Aims: To compare selective laser trabeculoplasty (SLT) and argon laser trabeculoplasty (ALT), in terms of intraocular pressure (IOP) lowering, in patients with open-angle glaucoma.
Methods: 176 eyes of 152 patients were enrolled in this study, 89 in the SLT and 87 in the ALT groups. Patients were randomised to receive either SLT or ALT treatment to 180° of the trabecular meshwork. Patients were followed up to 12 months after treatment. The main outcome measured was IOP lowering at 12 months after treatment, compared between the SLT and ALT groups.
Results: No significant difference (p = 0.846) was found in mean decrease in IOP between the SLT (5.86 mm Hg) and ALT (6.04 mm Hg) groups at 1 year or at any other time points, nor were there any significant differences in the rate of early or late complications between the two groups.
Conclusions: SLT is equivalent to ALT in terms of IOP lowering at 1 year, and is a safe and effective procedure for patients with open-angle glaucoma.
- ALT, argon laser trabeculoplasty
- IOP, intraocular pressure
- OAG, open-angle glaucoma
- PXG, pseudoexfoliation glaucoma
- SLT, selective laser trabeculoplasty
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- ALT, argon laser trabeculoplasty
- IOP, intraocular pressure
- OAG, open-angle glaucoma
- PXG, pseudoexfoliation glaucoma
- SLT, selective laser trabeculoplasty
Argon laser trabeculoplasty (ALT) has been used for intraocular pressure (IOP) lowering in patients with glaucoma for over 25 years. ALT was first described by Wise and Witter in 1979,1 and its effectiveness is well established.2
More recently, in 1995, a frequency-doubled, Q-switched, neodymium:yttrium aluminium garnet (Nd:YAG) laser was developed to lower IOP in patients with glaucoma.3 It has the benefit of using 80–100 times less energy than ALT, preserving the trabecular meshwork architecture in animal models, and being potentially repeatable.4 Selective laser trabeculoplasty (SLT) selectively targets melanin in trabecular meshwork cells.5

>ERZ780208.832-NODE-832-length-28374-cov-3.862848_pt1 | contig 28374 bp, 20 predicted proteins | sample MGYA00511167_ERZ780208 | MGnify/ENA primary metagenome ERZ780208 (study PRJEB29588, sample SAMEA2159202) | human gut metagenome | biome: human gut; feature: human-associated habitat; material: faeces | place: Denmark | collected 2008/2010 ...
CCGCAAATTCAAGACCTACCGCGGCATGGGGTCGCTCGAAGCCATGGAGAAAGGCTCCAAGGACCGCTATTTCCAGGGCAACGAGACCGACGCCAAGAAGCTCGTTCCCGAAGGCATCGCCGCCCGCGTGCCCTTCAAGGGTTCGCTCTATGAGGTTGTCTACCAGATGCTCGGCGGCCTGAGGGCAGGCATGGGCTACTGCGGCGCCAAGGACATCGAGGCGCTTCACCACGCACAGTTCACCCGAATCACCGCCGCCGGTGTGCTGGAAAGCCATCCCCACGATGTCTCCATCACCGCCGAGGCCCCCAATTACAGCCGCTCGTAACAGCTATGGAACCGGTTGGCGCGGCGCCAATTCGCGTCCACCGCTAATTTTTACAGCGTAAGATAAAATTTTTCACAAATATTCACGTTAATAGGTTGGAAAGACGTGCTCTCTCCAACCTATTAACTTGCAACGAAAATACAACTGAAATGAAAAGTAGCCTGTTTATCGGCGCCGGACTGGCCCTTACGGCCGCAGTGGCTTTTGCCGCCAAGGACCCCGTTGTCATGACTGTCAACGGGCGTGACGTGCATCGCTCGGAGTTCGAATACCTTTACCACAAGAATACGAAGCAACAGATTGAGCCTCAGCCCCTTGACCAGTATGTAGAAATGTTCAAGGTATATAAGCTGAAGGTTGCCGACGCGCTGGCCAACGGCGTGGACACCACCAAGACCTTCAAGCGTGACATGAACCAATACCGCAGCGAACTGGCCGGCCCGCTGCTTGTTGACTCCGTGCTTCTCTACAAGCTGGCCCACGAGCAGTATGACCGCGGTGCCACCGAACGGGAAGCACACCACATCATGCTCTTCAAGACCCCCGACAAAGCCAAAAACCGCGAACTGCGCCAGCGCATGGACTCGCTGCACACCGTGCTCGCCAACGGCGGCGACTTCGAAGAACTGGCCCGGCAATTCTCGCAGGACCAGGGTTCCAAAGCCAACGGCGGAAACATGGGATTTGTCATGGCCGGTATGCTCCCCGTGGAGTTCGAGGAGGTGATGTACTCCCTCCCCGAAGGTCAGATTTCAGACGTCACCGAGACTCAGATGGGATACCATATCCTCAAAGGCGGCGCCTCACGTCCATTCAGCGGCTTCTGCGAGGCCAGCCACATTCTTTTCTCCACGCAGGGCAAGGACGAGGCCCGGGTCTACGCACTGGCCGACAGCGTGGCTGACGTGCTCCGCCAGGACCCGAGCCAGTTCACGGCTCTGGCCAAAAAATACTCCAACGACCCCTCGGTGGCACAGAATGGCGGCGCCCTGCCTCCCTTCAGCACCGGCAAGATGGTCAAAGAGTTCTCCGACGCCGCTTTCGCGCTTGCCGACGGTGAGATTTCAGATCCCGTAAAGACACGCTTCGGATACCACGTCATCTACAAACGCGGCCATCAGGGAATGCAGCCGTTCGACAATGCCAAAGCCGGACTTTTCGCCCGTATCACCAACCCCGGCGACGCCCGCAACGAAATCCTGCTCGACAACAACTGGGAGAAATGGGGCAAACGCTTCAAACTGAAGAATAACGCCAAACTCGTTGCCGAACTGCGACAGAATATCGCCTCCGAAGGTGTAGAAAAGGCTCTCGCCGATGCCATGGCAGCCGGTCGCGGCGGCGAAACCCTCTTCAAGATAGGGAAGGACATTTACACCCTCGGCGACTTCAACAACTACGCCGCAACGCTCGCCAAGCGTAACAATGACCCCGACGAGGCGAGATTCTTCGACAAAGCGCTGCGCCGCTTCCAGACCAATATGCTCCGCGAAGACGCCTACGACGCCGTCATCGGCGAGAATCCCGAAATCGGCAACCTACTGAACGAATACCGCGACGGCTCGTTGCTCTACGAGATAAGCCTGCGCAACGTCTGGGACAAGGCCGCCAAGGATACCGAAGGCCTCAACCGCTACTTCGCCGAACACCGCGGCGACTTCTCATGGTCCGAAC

In relatively small trials published to date, ALT and SLT seem to have similar efficacy in terms of IOP lowering.6,7,8,9,10,11,12 The objective of this study was to compare SLT and ALT, in terms of IOP lowering, in patients with open-angle glaucoma (OAG), in an adequately powered, randomised, clinical trial.
Inclusion and exclusion criteria
Approval was obtained from the Ottawa Hospital Research Ethics Board (Ottawa, Ontario, Canada), and all patients signed a consent form before enrolment. The protocol committee for this trial decided a priori to maximise the generalisability of this trial to the greatest extent possible. To this end, inclusion criteria were broad.
Patients included in this study were those referred to the glaucoma clinic at the University of Ottawa Eye Institute (Ottawa, Ontario, Canada). Patients were included if they had OAG (those with pseudoexfoliation glaucoma (PXG), pigmentary glaucoma or combined mechanism glaucoma were included as long as angles were open), uncontrolled IOP (⩾16 mm Hg) on maximum medical treatment or had failed previous 180/360 ALT (>6 months previously), were aged >18 years and had two sighted eyes. Maximum medical treatment was defined as all the drugs the patient was able to tolerate before consenting to have laser trabeculoplasty.